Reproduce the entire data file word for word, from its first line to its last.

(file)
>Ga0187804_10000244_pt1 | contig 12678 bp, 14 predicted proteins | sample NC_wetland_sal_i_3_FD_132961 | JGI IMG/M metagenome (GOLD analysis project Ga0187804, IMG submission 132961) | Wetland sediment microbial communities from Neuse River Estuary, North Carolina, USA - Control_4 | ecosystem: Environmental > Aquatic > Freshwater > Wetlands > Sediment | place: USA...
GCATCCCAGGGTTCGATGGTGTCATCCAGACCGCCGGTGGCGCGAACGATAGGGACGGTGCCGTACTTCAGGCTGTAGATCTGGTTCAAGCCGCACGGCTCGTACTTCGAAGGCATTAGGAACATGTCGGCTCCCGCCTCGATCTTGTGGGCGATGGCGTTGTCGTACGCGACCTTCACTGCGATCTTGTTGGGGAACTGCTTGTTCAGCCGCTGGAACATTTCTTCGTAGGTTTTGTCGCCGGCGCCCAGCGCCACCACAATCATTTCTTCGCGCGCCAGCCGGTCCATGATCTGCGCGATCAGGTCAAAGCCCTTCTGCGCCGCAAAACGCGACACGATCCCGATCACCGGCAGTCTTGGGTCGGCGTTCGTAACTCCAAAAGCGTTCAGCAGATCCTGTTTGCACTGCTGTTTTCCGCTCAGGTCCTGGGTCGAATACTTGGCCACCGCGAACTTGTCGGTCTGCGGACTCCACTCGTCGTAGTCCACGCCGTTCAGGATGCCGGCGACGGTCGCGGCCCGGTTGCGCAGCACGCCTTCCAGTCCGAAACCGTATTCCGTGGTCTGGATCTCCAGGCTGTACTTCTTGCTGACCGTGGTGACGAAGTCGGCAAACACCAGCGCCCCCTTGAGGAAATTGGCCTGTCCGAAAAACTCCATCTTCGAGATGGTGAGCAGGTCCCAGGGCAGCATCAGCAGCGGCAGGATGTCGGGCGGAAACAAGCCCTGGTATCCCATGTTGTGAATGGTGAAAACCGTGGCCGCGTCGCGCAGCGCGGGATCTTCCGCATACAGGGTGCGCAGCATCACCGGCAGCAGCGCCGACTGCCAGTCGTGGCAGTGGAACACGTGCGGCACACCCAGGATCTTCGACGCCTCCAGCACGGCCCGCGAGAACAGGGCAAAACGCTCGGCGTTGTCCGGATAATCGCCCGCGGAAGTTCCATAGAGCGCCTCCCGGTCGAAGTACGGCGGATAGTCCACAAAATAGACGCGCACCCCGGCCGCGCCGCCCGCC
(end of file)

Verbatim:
>Ga0187804_10000244_pt1 | contig 12678 bp, 14 predicted proteins | sample NC_wetland_sal_i_3_FD_132961 | JGI IMG/M metagenome (GOLD analysis project Ga0187804, IMG submission 132961) | Wetland sediment microbial communities from Neuse River Estuary, North Carolina, USA - Control_4 | ecosystem: Environmental > Aquatic > Freshwater > Wetlands > Sediment | place: USA...
GCATCCCAGGGTTCGATGGTGTCATCCAGACCGCCGGTGGCGCGAACGATAGGGACGGTGCCGTACTTCAGGCTGTAGATCTGGTTCAAGCCGCACGGCTCGTACTTCGAAGGCATTAGGAACATGTCGGCTCCCGCCTCGATCTTGTGGGCGATGGCGTTGTCGTACGCGACCTTCACTGCGATCTTGTTGGGGAACTGCTTGTTCAGCCGCTGGAACATTTCTTCGTAGGTTTTGTCGCCGGCGCCCAGCGCCACCACAATCATTTCTTCGCGCGCCAGCCGGTCCATGATCTGCGCGATCAGGTCAAAGCCCTTCTGCGCCGCAAAACGCGACACGATCCCGATCACCGGCAGTCTTGGGTCGGCGTTCGTAACTCCAAAAGCGTTCAGCAGATCCTGTTTGCACTGCTGTTTTCCGCTCAGGTCCTGGGTCGAATACTTGGCCACCGCGAACTTGTCGGTCTGCGGACTCCACTCGTCGTAGTCCACGCCGTTCAGGATGCCGGCGACGGTCGCGGCCCGGTTGCGCAGCACGCCTTCCAGTCCGAAACCGTATTCCGTGGTCTGGATCTCCAGGCTGTACTTCTTGCTGACCGTGGTGACGAAGTCGGCAAACACCAGCGCCCCCTTGAGGAAATTGGCCTGTCCGAAAAACTCCATCTTCGAGATGGTGAGCAGGTCCCAGGGCAGCATCAGCAGCGGCAGGATGTCGGGCGGAAACAAGCCCTGGTATCCCATGTTGTGAATGGTGAAAACCGTGGCCGCGTCGCGCAGCGCGGGATCTTCCGCATACAGGGTGCGCAGCATCACCGGCAGCAGCGCCGACTGCCAGTCGTGGCAGTGGAACACGTGCGGCACACCCAGGATCTTCGACGCCTCCAGCACGGCCCGCGAGAACAGGGCAAAACGCTCGGCGTTGTCCGGATAATCGCCCGCGGAAGTTCCATAGAGCGCCTCCCGGTCGAAGTACGGCGGATAGTCCACAAAATAGACGCGCACCCCGGCCGCGCCGCCCGCC